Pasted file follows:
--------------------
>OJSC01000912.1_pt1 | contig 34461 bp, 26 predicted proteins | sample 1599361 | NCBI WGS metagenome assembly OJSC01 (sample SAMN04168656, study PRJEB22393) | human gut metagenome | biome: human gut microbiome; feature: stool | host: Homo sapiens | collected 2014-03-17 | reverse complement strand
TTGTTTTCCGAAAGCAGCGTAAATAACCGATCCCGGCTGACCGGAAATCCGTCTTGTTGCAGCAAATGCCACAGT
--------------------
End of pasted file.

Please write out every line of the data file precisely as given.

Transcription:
>OJSC01000912.1_pt1 | contig 34461 bp, 26 predicted proteins | sample 1599361 | NCBI WGS metagenome assembly OJSC01 (sample SAMN04168656, study PRJEB22393) | human gut metagenome | biome: human gut microbiome; feature: stool | host: Homo sapiens | collected 2014-03-17 | reverse complement strand
TTGTTTTCCGAAAGCAGCGTAAATAACCGATCCCGGCTGACCGGAAATCCGTCTTGTTGCAGCAAATGCCACAGT